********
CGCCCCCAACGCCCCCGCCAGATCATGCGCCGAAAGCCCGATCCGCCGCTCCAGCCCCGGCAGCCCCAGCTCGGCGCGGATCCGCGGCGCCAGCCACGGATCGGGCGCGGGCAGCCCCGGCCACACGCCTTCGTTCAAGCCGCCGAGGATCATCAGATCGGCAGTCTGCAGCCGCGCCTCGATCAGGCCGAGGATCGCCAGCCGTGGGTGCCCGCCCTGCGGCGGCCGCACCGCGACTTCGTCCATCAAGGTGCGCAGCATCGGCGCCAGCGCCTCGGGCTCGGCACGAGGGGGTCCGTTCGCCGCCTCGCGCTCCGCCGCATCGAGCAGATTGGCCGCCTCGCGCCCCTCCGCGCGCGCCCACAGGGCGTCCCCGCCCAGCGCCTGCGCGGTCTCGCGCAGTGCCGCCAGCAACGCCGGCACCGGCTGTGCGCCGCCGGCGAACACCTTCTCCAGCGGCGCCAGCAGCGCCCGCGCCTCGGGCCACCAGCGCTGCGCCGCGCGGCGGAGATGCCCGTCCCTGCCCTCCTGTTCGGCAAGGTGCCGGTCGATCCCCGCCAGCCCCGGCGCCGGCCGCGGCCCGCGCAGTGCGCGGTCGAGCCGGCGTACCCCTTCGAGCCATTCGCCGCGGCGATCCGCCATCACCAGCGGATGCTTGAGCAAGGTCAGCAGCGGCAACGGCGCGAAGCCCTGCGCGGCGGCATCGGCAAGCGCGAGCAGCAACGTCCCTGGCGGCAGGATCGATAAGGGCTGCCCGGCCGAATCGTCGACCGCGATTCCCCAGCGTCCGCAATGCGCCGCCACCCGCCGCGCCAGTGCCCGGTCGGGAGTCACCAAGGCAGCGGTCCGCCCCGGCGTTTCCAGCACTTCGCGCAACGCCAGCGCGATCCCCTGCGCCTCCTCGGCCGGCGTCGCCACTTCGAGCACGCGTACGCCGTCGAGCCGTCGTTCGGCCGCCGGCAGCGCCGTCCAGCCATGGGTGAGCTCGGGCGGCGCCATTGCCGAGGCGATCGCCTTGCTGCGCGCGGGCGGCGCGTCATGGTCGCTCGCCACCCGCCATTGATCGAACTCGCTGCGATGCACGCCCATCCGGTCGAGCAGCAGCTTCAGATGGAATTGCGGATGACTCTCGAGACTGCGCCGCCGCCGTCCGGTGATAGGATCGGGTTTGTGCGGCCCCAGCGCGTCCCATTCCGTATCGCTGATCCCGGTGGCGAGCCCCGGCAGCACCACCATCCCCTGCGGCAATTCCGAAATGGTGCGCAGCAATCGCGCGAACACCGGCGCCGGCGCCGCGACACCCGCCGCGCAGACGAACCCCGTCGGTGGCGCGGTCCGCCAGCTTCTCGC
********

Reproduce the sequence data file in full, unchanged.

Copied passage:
CGCCCCCAACGCCCCCGCCAGATCATGCGCCGAAAGCCCGATCCGCCGCTCCAGCCCCGGCAGCCCCAGCTCGGCGCGGATCCGCGGCGCCAGCCACGGATCGGGCGCGGGCAGCCCCGGCCACACGCCTTCGTTCAAGCCGCCGAGGATCATCAGATCGGCAGTCTGCAGCCGCGCCTCGATCAGGCCGAGGATCGCCAGCCGTGGGTGCCCGCCCTGCGGCGGCCGCACCGCGACTTCGTCCATCAAGGTGCGCAGCATCGGCGCCAGCGCCTCGGGCTCGGCACGAGGGGGTCCGTTCGCCGCCTCGCGCTCCGCCGCATCGAGCAGATTGGCCGCCTCGCGCCCCTCCGCGCGCGCCCACAGGGCGTCCCCGCCCAGCGCCTGCGCGGTCTCGCGCAGTGCCGCCAGCAACGCCGGCACCGGCTGTGCGCCGCCGGCGAACACCTTCTCCAGCGGCGCCAGCAGCGCCCGCGCCTCGGGCCACCAGCGCTGCGCCGCGCGGCGGAGATGCCCGTCCCTGCCCTCCTGTTCGGCAAGGTGCCGGTCGATCCCCGCCAGCCCCGGCGCCGGCCGCGGCCCGCGCAGTGCGCGGTCGAGCCGGCGTACCCCTTCGAGCCATTCGCCGCGGCGATCCGCCATCACCAGCGGATGCTTGAGCAAGGTCAGCAGCGGCAACGGCGCGAAGCCCTGCGCGGCGGCATCGGCAAGCGCGAGCAGCAACGTCCCTGGCGGCAGGATCGATAAGGGCTGCCCGGCCGAATCGTCGACCGCGATTCCCCAGCGTCCGCAATGCGCCGCCACCCGCCGCGCCAGTGCCCGGTCGGGAGTCACCAAGGCAGCGGTCCGCCCCGGCGTTTCCAGCACTTCGCGCAACGCCAGCGCGATCCCCTGCGCCTCCTCGGCCGGCGTCGCCACTTCGAGCACGCGTACGCCGTCGAGCCGTCGTTCGGCCGCCGGCAGCGCCGTCCAGCCATGGGTGAGCTCGGGCGGCGCCATTGCCGAGGCGATCGCCTTGCTGCGCGCGGGCGGCGCGTCATGGTCGCTCGCCACCCGCCATTGATCGAACTCGCTGCGATGCACGCCCATCCGGTCGAGCAGCAGCTTCAGATGGAATTGCGGATGACTCTCGAGACTGCGCCGCCGCCGTCCGGTGATAGGATCGGGTTTGTGCGGCCCCAGCGCGTCCCATTCCGTATCGCTGATCCCGGTGGCGAGCCCCGGCAGCACCACCATCCCCTGCGGCAATTCCGAAATGGTGCGCAGCAATCGCGCGAACACCGGCGCCGGCGCCGCGACACCCGCCGCGCAGACGAACCCCGTCGGTGGCGCGGTCCGCCAGCTTCTCGC